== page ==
When Tate asks for Mackie’s help, he is reluctant; he’s got his own problems. But when The Morrigan offers to help Mackie feel better even he can’t resist. There is a strange barter system between Mayhem and Gentry: Mayhem thrives on adulation. But Mayhem isn’t the only world beneath the town. The Morrigan has a sister, and she thrives on blood sacrifice.

Mackie doesn’t fit in, but  whether or not Yovanoff meant for his journey to be a metaphor (like Joss Whedon’s monsters in Buffy the Vampire Slayer) hardly matters because The Replacement is a thrill ride.

Great book.

Between Shades of Gray – Ruta Sepetys

between-shades-of-grayWe all know about the atrocities of the Holocaust, but until I decided to read Ruta Sepetys’ novel Between Shades of Gray with my grade nine class I knew nothing (shamefully) about what happened in Lithuania during the same time period. During that time Stalin’s Soviet Union invaded the Baltic states of Lithuania, Latvia and Estonia. They rounded up doctors, teachers, musicians, artists and government officials and their families – anyone whom they considered a threat – and shipped them off to work camps. Sepetys’ father was the son of a Lithuanian military officer. He and his family managed to escape to a German refugee camp (the irony is not lost on me). It is the author’s personal connection to this devastating blot on human history that inspired her to tackle telling the story. And what a story it is!

Lina is just fifteen when the NKVD (Russian Secret Police) burst into her home and demand that she, her ten-year-old brother, Jonas, and their mother, pack a suitcase and come with them. It is June 14, 1941 and the world Lina has known – one of art and intellect, of safety and family – is forever shattered. Their father is not home.

The first question I asked my students when we started the book was what they would take if they only had twenty minutes to decide. Lina was getting ready for bed and she remarks “They took me in my nightgown.” What is important when you have no time to think?

I put on my sandals and grabbed two books, hair ribbons and my hairbrush. Where was my sketchbook? I took the writing tablet, the case of pens and pencils and the bundle of rubles off my desk and placed them amongst the heap of items we had thrown into my case.

From the minute Between Shades of Gray starts until the final pages, the reader is living in a world that is almost impossible to comprehend. My students have no frame of reference. Even those who do not live privileged lives have never had to face this kind of terror. As I read the book out loud to my rapt students, I often found myself on the verge of tears imagining the fear, pain and plight of these people who were forced from their homes for no reason. What would I be capable of if I had to protect my family?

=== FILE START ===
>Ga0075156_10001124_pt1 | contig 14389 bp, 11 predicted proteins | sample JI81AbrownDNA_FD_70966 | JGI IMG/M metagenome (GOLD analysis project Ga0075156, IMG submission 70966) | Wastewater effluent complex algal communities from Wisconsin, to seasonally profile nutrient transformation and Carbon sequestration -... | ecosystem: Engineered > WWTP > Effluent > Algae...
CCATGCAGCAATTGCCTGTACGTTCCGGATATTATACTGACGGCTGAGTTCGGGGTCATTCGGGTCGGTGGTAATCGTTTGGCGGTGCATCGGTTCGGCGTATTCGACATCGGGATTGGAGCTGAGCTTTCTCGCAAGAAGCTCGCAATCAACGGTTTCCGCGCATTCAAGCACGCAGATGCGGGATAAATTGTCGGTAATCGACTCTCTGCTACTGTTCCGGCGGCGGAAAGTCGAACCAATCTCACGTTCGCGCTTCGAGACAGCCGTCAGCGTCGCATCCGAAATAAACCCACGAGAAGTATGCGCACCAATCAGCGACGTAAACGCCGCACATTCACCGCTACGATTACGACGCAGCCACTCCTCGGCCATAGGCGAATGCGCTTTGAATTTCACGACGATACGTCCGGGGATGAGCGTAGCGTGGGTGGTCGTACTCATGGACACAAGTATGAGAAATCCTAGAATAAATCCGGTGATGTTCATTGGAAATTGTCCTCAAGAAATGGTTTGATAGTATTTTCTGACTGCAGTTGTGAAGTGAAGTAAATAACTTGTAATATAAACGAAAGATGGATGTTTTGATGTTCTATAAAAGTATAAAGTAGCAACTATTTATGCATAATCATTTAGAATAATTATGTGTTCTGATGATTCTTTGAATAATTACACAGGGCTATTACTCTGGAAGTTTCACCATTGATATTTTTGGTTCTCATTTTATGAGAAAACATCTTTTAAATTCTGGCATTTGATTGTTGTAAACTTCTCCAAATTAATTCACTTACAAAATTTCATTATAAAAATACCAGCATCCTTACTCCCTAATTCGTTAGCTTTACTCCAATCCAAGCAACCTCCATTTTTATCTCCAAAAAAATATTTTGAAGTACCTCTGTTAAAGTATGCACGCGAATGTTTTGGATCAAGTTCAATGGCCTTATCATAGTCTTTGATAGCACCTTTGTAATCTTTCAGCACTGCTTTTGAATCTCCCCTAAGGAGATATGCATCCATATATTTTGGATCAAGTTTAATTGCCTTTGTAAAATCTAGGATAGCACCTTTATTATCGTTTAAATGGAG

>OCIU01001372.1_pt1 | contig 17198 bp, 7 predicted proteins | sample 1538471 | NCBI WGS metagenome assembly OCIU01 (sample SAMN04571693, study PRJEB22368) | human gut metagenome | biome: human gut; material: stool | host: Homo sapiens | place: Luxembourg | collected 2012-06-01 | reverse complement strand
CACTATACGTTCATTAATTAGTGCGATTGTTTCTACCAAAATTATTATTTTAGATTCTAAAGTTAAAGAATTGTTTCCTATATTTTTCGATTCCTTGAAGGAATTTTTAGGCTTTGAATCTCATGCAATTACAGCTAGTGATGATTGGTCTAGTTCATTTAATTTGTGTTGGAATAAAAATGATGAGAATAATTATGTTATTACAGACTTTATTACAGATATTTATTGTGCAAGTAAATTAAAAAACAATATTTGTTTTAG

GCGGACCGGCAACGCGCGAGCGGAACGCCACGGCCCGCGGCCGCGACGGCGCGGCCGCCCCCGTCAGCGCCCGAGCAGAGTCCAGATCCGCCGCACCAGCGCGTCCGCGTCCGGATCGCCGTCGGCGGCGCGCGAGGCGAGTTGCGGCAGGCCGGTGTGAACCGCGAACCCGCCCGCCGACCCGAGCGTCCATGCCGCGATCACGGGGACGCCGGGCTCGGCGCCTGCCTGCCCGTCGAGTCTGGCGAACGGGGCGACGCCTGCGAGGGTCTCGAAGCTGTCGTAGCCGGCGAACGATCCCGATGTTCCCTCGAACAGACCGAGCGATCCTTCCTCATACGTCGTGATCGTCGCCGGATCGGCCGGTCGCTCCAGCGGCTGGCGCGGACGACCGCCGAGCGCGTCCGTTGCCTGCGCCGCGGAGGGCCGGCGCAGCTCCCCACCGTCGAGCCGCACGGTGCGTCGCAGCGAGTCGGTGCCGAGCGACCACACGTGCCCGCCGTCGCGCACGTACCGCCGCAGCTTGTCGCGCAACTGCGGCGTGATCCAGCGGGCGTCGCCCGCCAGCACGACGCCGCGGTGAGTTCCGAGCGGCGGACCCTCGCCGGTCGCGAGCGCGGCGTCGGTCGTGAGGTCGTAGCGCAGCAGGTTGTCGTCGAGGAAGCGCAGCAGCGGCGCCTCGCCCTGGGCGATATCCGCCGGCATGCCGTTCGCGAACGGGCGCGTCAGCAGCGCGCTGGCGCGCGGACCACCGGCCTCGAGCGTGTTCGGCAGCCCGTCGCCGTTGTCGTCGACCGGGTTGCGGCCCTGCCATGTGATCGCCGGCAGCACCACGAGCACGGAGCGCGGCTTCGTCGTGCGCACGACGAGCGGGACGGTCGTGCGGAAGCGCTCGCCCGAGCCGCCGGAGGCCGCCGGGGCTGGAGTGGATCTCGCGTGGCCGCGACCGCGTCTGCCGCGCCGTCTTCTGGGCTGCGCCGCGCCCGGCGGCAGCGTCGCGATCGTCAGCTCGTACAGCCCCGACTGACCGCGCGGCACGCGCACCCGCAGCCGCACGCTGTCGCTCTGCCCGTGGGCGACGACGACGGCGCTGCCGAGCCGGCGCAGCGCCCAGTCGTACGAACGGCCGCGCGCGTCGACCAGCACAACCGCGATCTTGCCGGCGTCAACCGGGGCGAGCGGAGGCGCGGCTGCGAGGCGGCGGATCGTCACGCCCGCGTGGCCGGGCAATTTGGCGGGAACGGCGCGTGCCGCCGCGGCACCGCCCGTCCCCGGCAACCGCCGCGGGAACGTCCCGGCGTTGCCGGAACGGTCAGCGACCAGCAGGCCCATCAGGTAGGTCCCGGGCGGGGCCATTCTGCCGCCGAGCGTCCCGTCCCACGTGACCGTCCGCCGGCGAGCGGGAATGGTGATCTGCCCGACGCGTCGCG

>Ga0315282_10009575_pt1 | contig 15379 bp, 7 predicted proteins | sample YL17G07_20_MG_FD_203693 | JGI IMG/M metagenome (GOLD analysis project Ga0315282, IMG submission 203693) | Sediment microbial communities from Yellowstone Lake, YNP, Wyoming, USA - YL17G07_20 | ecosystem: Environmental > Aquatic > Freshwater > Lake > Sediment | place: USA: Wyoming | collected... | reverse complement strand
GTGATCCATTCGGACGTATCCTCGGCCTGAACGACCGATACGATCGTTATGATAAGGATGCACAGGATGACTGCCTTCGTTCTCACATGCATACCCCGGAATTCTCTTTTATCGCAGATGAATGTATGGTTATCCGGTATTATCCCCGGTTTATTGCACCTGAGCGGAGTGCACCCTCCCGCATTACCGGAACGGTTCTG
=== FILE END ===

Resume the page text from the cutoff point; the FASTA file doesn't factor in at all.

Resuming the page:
Lina’s mother, Elena, is a remarkable character. She is an educated woman who speaks Russian, a handy skill in these circumstances. She does whatever she has to do in an effort to keep her family together, trading items she has sewn into her coat in advance (foreshadowing  the events to come) for food, favour and, in one particularly poignant trade, for the life of her son. Her strength of character, her resiliency (which is mirrored in her children) sustains them all through the long, hard days ahead.

Eventually Lina and her family find themselves at a labour camp in Siberia. I can remember joking about Siberian labour camps as a kid. I didn’t know anything about them; I would have just made a throwaway comment about sending someone to Siberia. Sheer ignorance on my part because the conditions are unimaginable.

It was completely uninhabited, not a single bush or tree, just barren dirt to a shore of endless water. We were surrounded by nothing but polar tundra and the Laptev Sea. The wind whipped. Sand blew into my mouth and stung my eyes.

Worse – they have nowhere to live. The only two buildings are for the Soviets. It’s cold and soon it will be dark 24 hours a day.

I can say this about the book: my students loved it. Although I had promised to read it out loud to them, many read on their own, racing to finish. That’s high praise, especially since many of students would identify themselves as reluctant readers. I had several boys finish way before we did.

Sepetys talks about her novel here and it’s worth watching the video before you read the book. Sepetys talked to survivors and some of their stories find their way into this novel. I wish that the ending hadn’t seemed quite so rushed, but that’s a small niggle and may have something to do with the fact that I wasn’t quite ready to say good bye to these remarkable characters. Overall, Between Shades of Gray is a miracle of a book, a life-affirming novel of resiliency and love and a sober reminder of the terrible things we do to each other.

Highly recommended.